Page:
Orders of the Day — Customs (Import Deposits) Bill

Part of the debate – in the House of Commons at 12:00 am on 17th November 1969.

Alert me about debates like this

Photo of Mr Michael Alison Mr Michael Alison , Barkston Ash 12:00 am, 17th November 1969

The hon. Gentleman has left out semi-manufactures, which are very important. I will illustrate the point by taking a specific commodity—fractional horse power electric a.c. motors, a stage ahead from the Prime Minister's famous subject of fractional horsepower steam engines, when he sought to link Socialism to steam and steam to Socialism. Unfortunately, he forgot to look into the question of fractional horsepower electric motors. In this vital category we find that in 1969 the import of these motors rose at a rate of 20 per cent. over what it was in the full year before import deposits came into effect.

The explanation from the trade is that that was due almost entirely to the fact that before import deposits were introduced manufacturers and users of fractional horsepower electric motors were not carrying stocks. The chairman of one of the manufacturing companies concerned with the British production of these motors said: Brook— that is, Brook Motors— feels part of the increased demand "— which has entirely reached the end of the capacity of British manufacturers— might be the result of client companies not carrying stocks, then finding demand picking up and so going in for rushed over-stocking. That is what happened. Towards the end of 1968 the Chancellor announced a scheme affecting the import of a type of machinery of which people did not carry large stocks but which they had hitherto used in fairly large quantities and bought British. If someone thinks—and the psychological effect is crucial—that there will be a run on the home stocks of fractional horsepower electric motors because imports will be squeezed, he stocks up. The British manufacturer runs out of stocks, and delivery dates then become a long way ahead for these motors-30 weeks in most cases compared with 12 weeks for the Swedish equivalent—so he promptly imports materials in the categories which import deposits are meant to keep out. This is perverse, and we see this quite unmistakably from the figures which are available.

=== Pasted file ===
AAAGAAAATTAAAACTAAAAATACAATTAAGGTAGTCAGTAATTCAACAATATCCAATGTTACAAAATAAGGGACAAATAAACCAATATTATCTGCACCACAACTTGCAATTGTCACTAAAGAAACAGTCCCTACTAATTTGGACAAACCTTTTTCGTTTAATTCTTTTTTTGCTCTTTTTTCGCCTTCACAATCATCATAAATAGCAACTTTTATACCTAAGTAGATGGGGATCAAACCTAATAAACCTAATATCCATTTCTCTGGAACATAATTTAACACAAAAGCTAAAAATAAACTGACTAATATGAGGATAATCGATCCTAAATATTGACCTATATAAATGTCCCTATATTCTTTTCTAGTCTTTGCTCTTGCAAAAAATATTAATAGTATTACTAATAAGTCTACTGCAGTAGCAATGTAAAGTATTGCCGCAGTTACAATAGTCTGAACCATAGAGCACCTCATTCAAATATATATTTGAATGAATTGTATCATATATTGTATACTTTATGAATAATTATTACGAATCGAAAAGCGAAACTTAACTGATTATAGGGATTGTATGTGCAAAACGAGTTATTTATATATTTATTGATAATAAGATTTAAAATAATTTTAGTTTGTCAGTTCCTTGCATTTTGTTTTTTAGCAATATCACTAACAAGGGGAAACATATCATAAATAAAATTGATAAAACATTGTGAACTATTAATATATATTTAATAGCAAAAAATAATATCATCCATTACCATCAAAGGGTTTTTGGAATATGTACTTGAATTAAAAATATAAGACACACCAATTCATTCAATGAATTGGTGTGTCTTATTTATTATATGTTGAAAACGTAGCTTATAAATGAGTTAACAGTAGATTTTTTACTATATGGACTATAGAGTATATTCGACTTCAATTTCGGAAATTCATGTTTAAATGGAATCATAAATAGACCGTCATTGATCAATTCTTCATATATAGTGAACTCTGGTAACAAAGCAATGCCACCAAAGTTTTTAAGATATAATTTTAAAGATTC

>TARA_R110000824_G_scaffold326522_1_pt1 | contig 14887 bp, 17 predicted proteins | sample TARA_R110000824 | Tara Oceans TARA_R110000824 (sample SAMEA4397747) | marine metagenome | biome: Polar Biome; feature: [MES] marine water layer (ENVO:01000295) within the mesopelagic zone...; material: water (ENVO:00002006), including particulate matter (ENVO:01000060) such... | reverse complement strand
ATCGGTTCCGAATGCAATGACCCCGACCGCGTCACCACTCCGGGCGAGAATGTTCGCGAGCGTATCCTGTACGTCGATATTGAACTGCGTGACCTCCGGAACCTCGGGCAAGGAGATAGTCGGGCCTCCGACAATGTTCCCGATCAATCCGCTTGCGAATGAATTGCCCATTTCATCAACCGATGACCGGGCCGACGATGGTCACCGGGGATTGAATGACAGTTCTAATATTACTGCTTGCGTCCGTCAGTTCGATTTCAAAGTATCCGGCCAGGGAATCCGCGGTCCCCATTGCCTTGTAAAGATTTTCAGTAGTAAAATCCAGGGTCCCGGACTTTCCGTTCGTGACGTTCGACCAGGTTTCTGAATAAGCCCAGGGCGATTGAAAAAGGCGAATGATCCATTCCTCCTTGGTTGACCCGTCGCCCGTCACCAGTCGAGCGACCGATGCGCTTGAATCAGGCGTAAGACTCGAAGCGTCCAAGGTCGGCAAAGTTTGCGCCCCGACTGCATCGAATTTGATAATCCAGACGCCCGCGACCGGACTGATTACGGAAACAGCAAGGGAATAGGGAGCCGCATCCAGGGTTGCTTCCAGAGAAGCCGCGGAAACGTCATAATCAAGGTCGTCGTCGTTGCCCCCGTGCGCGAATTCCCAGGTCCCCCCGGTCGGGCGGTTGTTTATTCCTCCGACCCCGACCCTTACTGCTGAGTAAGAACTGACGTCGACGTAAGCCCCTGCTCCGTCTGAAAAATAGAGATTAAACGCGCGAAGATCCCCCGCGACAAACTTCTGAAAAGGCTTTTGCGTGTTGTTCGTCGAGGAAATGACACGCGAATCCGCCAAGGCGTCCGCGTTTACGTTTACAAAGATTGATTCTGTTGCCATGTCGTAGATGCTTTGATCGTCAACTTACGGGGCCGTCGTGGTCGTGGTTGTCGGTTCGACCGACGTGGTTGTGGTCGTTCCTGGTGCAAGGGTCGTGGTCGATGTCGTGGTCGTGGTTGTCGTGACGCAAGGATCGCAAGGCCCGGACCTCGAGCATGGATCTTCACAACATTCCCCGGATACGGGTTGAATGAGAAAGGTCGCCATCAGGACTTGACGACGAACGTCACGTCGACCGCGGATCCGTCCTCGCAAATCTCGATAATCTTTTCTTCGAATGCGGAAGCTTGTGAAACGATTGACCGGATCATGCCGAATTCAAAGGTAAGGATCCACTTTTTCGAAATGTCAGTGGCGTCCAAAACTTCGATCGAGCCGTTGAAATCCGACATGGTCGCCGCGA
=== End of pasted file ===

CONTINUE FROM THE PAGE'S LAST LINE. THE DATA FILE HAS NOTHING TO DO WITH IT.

But that is not all. The Chancellor went on to say: The scheme is not one which can or should be kept in being for more than a limited period, but it will have powerful effects over the few months when we most need its benefit."—[OFFICIAL REPORT, 26th November, 1968; Vol. 774, c. 1796.] There is the second strand of the Chancellor's argument—not a marginal increase, but a positive reduction in imports resulting from this deposit scheme, and a positive reduction occurring in the early months of the scheme.

Again what do we find if we look at the actual figures? I pass over the throwaway line about the temporary nature of the scheme, and it not being one which should or could be kept in being for more than a limited period, and come to the question of the early months of imports.

Believe it or not—and I do not know whether the Financial Secretary will believe it since he digested his own Treasury figures—in those very early months which the Chancellor singled out as being strategic we find not only an increase in the volume of imports, but an increase concentrated substantially on those very categories which the scheme was meant to exclude.

The Financial Secretary slightly misled the House—I am sure unwittingly—by trying to make the comparison over a period of five years from 1964 onwards. That will not do, because we know that the rate of economic growth since 1964 has dropped by about three-quarters, from about 4 per cent. or 5 per cent. per annum of G.N.P. to the anticipated growth this year of 1·9 per cent. This is the forecast of the National Institute. One would really expect stocks of manufactured articles and semi-manufactures of this kind to drop. But what happened in the few months before the end of 1968, when the scheme was announced, and the first part of 1969? I shall quote here from the Board of Trade Journal, taking an extract from the issue of 6th August, 1969, the time when the Board of Trade reviewed the progress of trade in the first six months of this year: By volume, imports in the first half of 1969 averaged 144 "— on an index number with a base of 100 at 1961— the same as in the second half of 1968, and little more than the average of 143 in the first half of last year. Then, says the Board of Trade Journal—I hope that the Minister of State will note this concluding quotation— The Imports Deposit Scheme has probably helped to restrain imports this year. Arrivals of goods subject to the Scheme in the first half year were only slightly higher than in the second half of last year… Not a positive reduction—" only slightly higher ". In fact, one ands that overall, by volume, imports have not gone up between the second half of 1968 and the first half of 1969, but some have gone down, and the category specified here by the Board of Trade Journal as relating to the import deposit scheme has positively risen. Clearly, therefore, the scheme is not having the sort of effect which the Financial Secretary alleged.